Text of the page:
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Ever since Barack Obama launched a phenomenally successful social media campaign to win election in 2008, there’s been a popular fascination with the ways that the online social networking space might be a way to drive electoral results. Build your Facebook or Twitter presence big enough, and you could really leverage that base of support to get a boost in the polls. But that “social media narrative” doesn’t seem to be happening in this 2016 presidential election.
Yes, sure, social media has become part of the discussion surrounding the 2016 presidential election, but for all the wrong reasons. Take Donald Trump’s tweets at 3AM in the morning, for example. Twitter has transformed from being a tool of voter mobilization into being an easy way to generate a “tweet storm” in the wee hours of the morning. It’s far too easy to troll just about anybody these days on Twitter – anyone from top-ranking senators and congressmen to former beauty queens. Tweet rage is a thing these days.
And consider how the major news networks are thinking about social media. If you watch enough CNN, MSNBC or FOX news coverage of the election, one thing becomes clear: social media is good for a few sound bites and a few memes, and that’s about it. In fact, one could argue that tweets are the new sound bites. They are short enough and pithy enough that a TV network can use them visually as part of its storytelling narrative.
And candidates can also co-opt these social networks as a way to generate free earned media. Let’s fact it, now that “the shackles are off,” anything that Donald Trump says on Twitter from here until November is going to be “breaking news” on CNN. Who knows whom Trump is going to attack next?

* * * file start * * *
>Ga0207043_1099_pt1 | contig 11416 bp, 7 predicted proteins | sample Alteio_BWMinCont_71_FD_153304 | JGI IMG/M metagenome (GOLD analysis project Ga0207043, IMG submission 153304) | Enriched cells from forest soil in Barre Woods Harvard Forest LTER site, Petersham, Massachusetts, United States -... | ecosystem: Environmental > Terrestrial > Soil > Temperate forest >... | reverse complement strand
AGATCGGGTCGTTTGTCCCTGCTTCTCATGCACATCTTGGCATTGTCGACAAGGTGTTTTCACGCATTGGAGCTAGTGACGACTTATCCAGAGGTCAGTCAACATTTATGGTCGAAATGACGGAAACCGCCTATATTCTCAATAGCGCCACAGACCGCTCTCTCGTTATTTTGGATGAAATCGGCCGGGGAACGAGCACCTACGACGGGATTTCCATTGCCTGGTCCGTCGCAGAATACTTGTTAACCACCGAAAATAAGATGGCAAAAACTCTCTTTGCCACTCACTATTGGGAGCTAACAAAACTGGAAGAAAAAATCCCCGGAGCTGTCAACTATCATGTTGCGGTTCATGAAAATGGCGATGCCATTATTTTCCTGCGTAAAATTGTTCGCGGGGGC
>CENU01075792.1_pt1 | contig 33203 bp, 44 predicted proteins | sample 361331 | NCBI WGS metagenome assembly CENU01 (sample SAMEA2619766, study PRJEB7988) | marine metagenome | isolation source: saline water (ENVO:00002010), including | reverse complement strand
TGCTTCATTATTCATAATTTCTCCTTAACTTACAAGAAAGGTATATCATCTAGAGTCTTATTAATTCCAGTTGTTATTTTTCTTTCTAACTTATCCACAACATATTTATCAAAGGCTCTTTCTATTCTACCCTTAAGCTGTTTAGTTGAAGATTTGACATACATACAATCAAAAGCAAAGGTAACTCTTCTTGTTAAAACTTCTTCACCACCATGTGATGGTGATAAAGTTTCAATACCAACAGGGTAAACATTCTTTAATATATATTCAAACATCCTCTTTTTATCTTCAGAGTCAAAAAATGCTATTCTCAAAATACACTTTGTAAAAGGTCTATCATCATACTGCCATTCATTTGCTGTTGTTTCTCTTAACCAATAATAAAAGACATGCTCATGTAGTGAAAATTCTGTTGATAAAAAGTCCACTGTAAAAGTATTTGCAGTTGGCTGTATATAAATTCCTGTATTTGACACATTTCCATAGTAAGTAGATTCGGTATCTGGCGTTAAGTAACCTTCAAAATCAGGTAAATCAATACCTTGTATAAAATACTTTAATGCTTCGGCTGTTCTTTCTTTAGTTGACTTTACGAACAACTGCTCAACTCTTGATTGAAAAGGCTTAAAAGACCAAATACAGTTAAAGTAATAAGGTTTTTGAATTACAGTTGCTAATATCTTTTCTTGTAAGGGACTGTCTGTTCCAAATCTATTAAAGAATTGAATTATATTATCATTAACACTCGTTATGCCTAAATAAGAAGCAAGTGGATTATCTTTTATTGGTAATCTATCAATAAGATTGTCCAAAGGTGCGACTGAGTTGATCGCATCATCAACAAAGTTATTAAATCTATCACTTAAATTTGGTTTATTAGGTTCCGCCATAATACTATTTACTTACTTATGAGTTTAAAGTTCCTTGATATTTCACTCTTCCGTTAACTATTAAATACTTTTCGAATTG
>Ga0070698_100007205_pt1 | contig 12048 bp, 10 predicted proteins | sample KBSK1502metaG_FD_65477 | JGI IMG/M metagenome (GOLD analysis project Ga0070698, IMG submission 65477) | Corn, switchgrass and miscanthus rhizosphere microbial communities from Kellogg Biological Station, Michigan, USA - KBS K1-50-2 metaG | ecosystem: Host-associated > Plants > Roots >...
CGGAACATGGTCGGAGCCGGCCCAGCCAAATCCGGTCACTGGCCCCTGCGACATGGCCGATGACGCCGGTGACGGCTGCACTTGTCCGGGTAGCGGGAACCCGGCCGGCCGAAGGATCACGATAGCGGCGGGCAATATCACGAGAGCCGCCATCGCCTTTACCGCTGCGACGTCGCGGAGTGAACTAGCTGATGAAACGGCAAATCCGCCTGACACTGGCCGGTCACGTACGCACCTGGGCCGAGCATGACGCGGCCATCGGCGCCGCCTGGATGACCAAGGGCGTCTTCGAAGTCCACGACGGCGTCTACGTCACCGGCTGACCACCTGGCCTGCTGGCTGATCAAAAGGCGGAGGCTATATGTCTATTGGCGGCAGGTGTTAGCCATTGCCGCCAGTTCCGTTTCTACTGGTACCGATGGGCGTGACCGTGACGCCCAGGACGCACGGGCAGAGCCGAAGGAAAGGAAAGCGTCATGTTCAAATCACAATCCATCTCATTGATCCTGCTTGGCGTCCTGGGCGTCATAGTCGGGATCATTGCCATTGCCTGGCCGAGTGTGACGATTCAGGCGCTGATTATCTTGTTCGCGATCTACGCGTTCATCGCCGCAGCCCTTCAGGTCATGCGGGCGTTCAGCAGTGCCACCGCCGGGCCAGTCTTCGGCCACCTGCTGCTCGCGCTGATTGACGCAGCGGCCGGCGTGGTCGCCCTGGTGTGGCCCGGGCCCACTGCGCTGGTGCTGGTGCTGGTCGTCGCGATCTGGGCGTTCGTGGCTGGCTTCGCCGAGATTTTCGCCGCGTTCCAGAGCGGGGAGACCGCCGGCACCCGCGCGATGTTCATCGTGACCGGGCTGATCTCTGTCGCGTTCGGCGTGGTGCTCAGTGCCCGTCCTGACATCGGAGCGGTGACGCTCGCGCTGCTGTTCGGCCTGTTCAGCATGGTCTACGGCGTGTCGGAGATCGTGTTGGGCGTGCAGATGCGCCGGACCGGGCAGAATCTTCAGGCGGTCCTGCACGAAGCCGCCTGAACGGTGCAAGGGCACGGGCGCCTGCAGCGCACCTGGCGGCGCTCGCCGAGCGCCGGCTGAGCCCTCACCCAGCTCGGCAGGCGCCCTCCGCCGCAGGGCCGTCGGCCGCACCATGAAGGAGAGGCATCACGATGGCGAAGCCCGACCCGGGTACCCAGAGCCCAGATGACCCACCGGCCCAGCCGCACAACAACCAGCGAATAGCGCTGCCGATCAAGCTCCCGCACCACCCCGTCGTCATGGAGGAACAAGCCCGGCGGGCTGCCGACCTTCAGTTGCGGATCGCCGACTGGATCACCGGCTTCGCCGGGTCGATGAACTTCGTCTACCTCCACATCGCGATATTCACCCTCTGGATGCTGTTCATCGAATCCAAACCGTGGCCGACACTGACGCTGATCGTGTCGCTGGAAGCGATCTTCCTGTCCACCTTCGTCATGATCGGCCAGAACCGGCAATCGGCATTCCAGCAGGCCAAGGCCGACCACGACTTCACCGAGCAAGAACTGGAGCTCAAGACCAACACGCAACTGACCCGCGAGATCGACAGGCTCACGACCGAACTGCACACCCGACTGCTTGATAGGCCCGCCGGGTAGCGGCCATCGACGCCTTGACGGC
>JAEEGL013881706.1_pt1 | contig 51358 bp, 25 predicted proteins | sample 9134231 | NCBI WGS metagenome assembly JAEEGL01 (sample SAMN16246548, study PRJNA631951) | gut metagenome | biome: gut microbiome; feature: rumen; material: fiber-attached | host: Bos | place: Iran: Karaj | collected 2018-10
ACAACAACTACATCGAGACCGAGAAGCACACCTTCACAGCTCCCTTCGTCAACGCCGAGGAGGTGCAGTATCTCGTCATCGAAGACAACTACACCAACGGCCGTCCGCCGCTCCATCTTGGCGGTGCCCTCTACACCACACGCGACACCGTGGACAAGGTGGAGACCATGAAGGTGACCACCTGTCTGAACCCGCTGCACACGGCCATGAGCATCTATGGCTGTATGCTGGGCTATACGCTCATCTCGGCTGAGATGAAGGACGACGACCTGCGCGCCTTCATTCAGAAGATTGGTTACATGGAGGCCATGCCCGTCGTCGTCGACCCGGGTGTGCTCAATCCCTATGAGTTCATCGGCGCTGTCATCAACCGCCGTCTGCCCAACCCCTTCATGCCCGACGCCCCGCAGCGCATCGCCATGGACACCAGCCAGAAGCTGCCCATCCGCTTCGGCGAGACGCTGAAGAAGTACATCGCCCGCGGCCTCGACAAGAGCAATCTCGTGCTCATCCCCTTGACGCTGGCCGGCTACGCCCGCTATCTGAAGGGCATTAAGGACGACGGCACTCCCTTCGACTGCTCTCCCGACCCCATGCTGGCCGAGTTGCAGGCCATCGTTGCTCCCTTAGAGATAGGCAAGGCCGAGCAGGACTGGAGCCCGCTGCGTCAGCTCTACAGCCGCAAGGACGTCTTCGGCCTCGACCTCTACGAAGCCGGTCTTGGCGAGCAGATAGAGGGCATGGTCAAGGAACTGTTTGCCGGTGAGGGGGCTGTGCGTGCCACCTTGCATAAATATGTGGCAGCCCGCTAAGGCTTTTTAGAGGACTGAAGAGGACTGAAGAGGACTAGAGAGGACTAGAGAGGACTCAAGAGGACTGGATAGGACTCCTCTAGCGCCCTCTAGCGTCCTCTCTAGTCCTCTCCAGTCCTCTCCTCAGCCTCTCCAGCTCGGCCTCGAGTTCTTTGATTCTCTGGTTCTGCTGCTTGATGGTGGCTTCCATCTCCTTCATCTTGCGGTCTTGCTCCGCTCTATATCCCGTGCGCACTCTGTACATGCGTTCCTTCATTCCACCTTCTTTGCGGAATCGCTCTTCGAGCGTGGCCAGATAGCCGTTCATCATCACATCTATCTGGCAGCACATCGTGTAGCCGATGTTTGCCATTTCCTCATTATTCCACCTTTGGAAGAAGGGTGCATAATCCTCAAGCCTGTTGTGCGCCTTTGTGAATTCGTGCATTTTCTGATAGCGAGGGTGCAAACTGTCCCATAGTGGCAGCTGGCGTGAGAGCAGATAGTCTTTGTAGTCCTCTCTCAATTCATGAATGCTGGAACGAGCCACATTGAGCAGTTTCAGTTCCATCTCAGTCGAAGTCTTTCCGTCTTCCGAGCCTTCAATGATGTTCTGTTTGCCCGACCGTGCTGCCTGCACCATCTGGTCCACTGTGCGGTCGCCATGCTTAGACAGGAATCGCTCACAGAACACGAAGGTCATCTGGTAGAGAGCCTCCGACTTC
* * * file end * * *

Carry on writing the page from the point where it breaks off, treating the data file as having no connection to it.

The Ken Bone example sums up perfectly how social media has played a secondary role within an election that has dangerously veered off course. If you’re not familiar with “Ken Bone” – just Google “Ken Bone second presidential debate” and you won’t believe how a regular guy with a mustache, glasses and a red Christmas sweater has absolutely “blown up” on social media. The Ken Bone meme was probably one of the most popular memes to emerge from the second presidential debate, just behind the meme of #MuslimsReportStuff and the eerie images of Trump lurking behind Clinton during the debate.
So, wrap your heads around that: two presidential candidates from the most powerful nation in the world spend 90 minutes debating the issues, and the only thing that emerges from this debate is a guy in a red sweater? No wonder neither Trump nor Clinton has been able to attract the millennials. They are talking right past them. They just aren’t saying anything that really matters to them.
Social media, too, has become the new “spin room” – the place where pundits, experts and supporters of the respective candidates try to present their own unique spin on what’s happening with polls and other election developments. That has altered what comedian Stephen Colbert might refer to as the “truthiness” of social media – you just can’t believe what you see, because it’s all spin. Even the so-called “fact-checkers” are under scrutiny, for their alleged bias. The facts that the two campaigns are putting out are highly questionable and not always accurate, so why even bother paying attention?
During primary season, it was possible to think of 2016 as a social media election. You could imagine millions of Bernie Sanders fans taking to Facebook or Twitter and mobilizing the nation. What we’ve been left with, however, is two very bitter and angry rivals using social media as a way to trade barbs, insults and spin. It is not a social media election, only a parody of what one could be.